There is nothing quite as exciting as moving into a new house or apartment, getting to know a new neighborhood, and enjoying your new space. Of course, what you find exciting, your dog might find stressful. Dogs don't understand why humans make big changes to how things are done and it can leave them feeling confused, anxious, and even depressed. Luckily, there are things you can do to help make a move easier for your pooch.

Let Your Dog Get Used To the Moving Supplies

As you're handling the closing cost of your new home and gathering your packing supplies, let your dog spend a bit of time getting used to them. Leave your packing supplies in an out-of-the-way area in your home, such as a spare bedroom, and let your dog explore and sniff the moving supplies at his own leisure. Never leave him unsupervised, however, especially if he's the type to chew on things. You can also create positive reinforcement with the moving supplies by rewarding your dog with treats, pets, and praise any time he investigates the supplies on his own.

Do Your Best To Keep a Routine

Your dog thrives on having a routine. Moving is often a stressful time for everybody involved, but it will be beneficial to both you and your dog if you do your best to stick to his routine. Does he eat breakfast and dinner at a specific time each day? Be sure to stick to that routine. Do you take our dog on a walk at the same time each day or crate him overnight at a specific time? You might not realize it, but dogs can tell time. The closer you stick to his schedule, the more relaxed he will be during your transition to your new home. Avoid telling yourself you'll do something after you finish your current task, as even a small deviation of your pet's schedule can confuse him.

Prepare Your Dog For the Car Trip

Some dogs haven't spent much time in the car or simply don't do well in one. If your pup falls into one of these categories, it's important to get him used to the car before moving day. If you'll need to use a crate for the move, get him used to riding in it now. If he won't be crated during the drive, invest in a booster seat or seatbelt for him, depending on his size. Take your dog on short car trips to start helping him get used to the ride and give him lots of treats and positive attention when he does well. If your dog simply won't do well on the ride, even with practice, consider asking your veterinarian about calming medication for the day of the drive.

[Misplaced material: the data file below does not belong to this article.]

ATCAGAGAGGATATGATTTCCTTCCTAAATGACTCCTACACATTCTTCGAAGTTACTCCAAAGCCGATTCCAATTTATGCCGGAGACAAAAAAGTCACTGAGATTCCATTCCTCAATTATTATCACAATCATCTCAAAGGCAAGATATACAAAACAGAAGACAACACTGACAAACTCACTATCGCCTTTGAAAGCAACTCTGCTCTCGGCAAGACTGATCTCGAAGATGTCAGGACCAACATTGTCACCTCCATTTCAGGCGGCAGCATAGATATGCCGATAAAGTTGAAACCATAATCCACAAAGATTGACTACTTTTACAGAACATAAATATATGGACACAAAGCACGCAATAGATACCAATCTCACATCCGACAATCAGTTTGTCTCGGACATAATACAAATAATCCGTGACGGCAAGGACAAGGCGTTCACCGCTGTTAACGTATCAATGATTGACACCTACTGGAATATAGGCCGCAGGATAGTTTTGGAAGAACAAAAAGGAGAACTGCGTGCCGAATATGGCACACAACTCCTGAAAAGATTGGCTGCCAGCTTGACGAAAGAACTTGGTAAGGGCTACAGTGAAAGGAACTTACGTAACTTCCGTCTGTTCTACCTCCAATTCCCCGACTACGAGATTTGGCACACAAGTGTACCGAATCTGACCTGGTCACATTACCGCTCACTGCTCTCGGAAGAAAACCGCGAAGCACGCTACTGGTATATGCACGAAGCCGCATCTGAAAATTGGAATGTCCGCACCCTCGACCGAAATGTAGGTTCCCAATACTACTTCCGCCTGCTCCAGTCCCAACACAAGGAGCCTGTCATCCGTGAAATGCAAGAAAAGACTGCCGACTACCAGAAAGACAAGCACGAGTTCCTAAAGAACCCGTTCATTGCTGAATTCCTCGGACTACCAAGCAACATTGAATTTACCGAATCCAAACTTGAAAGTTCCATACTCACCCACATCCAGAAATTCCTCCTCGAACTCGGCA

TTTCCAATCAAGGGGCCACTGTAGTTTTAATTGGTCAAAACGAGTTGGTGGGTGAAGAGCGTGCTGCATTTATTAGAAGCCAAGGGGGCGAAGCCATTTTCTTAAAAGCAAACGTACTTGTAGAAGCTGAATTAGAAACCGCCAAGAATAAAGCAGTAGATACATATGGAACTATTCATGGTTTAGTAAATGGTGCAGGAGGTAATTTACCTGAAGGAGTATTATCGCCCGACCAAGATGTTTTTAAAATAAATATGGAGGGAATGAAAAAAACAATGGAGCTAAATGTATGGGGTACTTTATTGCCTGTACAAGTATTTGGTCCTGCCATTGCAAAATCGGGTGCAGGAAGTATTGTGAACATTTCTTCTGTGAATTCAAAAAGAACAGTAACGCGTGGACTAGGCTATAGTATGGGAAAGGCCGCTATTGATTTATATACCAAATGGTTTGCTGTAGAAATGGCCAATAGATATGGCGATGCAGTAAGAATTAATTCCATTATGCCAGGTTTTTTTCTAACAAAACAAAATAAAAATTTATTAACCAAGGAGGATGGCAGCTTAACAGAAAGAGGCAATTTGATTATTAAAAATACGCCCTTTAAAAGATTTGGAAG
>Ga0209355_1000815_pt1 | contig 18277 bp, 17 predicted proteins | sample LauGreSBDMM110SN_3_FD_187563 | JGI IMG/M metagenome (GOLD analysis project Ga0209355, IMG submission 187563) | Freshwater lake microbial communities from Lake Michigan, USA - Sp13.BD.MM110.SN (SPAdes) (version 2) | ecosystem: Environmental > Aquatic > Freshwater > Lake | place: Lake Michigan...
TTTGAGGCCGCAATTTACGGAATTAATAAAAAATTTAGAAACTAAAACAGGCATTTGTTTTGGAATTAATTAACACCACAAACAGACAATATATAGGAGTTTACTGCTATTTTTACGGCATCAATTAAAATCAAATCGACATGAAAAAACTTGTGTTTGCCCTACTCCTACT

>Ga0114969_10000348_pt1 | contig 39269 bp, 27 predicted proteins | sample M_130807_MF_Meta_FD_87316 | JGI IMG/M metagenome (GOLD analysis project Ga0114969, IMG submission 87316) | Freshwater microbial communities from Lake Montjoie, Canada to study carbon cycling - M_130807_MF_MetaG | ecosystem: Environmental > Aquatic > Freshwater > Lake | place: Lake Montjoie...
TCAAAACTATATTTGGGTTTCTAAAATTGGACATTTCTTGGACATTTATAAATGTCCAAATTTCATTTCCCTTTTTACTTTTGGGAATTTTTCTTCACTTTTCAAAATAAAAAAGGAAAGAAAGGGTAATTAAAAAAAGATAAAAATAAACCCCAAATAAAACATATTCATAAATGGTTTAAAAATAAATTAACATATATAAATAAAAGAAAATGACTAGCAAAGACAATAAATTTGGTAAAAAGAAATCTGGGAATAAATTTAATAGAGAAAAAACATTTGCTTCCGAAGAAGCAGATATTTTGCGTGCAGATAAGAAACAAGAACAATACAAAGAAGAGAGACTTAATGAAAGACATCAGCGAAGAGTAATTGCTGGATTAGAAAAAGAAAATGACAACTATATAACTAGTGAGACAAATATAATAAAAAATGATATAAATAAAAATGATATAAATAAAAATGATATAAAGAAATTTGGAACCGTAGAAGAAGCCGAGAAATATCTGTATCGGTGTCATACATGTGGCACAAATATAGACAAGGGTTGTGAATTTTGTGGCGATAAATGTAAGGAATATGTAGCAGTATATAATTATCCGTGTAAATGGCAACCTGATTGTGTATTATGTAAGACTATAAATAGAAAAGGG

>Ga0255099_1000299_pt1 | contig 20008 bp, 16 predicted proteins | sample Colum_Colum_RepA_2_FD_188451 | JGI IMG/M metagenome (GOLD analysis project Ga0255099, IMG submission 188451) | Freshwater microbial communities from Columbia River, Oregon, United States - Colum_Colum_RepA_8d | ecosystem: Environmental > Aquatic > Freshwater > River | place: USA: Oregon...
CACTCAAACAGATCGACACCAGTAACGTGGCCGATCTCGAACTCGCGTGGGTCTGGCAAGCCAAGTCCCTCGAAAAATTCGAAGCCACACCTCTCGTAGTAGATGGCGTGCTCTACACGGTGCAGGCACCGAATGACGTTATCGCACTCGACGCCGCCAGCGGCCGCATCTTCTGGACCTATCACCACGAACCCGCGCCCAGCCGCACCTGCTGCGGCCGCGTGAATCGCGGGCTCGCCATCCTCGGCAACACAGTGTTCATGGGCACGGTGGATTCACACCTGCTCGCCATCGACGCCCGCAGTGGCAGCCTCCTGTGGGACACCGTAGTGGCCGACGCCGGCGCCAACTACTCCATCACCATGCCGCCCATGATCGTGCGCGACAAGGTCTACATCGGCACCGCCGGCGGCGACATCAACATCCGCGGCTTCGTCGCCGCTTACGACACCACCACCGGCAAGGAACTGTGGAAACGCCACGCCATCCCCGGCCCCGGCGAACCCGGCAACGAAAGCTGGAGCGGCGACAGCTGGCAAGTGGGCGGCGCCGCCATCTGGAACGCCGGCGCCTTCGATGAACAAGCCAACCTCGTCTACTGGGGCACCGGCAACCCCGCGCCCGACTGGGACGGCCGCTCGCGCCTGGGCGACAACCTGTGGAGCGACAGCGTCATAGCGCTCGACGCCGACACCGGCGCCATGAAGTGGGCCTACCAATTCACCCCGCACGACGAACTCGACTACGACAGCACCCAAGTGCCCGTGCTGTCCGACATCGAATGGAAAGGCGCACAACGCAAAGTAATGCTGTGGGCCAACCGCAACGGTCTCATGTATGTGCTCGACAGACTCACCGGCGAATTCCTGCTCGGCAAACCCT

Pack a Special Bag For Your Dog

As mentioned, you'll want to keep to your dog's schedule as closely as possible, even on moving day. For this reason, it's important to pack a bag of essentials for your pup. It should include everything you'll need for your pet for the first few days of your move. In addition to dog food and bowls, you'll need treats, his leash and harness, and any medication that your dog takes daily. Don't forget to include some treats, toys, and any comfort items he has, such as a pillow or blanket.

Try To Keep Things Looking "Normal"

Yes, it's hard to keep things looking "normal" when you're packing or unpacking, but the better you can be at it, the less stressed out your dog will be. When you're packing, be sure to get rid of your trash or donation piles as often as possible and stack boxes up in out-of-the-way places to help your dog maintain a sense of calm. When you're unpacking, get rid of boxes and packing supplies as you're done with them and keep boxes well-organized until you unpack them. Keeping things organized not only helps your dog to adjust but prevents him from exploring things he shouldn't be in and getting hurt.

Your new home is sure to be a place where you make plenty of new memories with your family, including the furry members. By helping your dog to get used to the items you'll use for packing, keeping his favorite items close at hand during the move, maintaining organization, and keeping your pet as close to his normal schedule as possible, you will help to ease his anxiety about moving. In no time at all, you'll be walking through your new neighborhood and letting him take in all the new sights, sounds, and smells.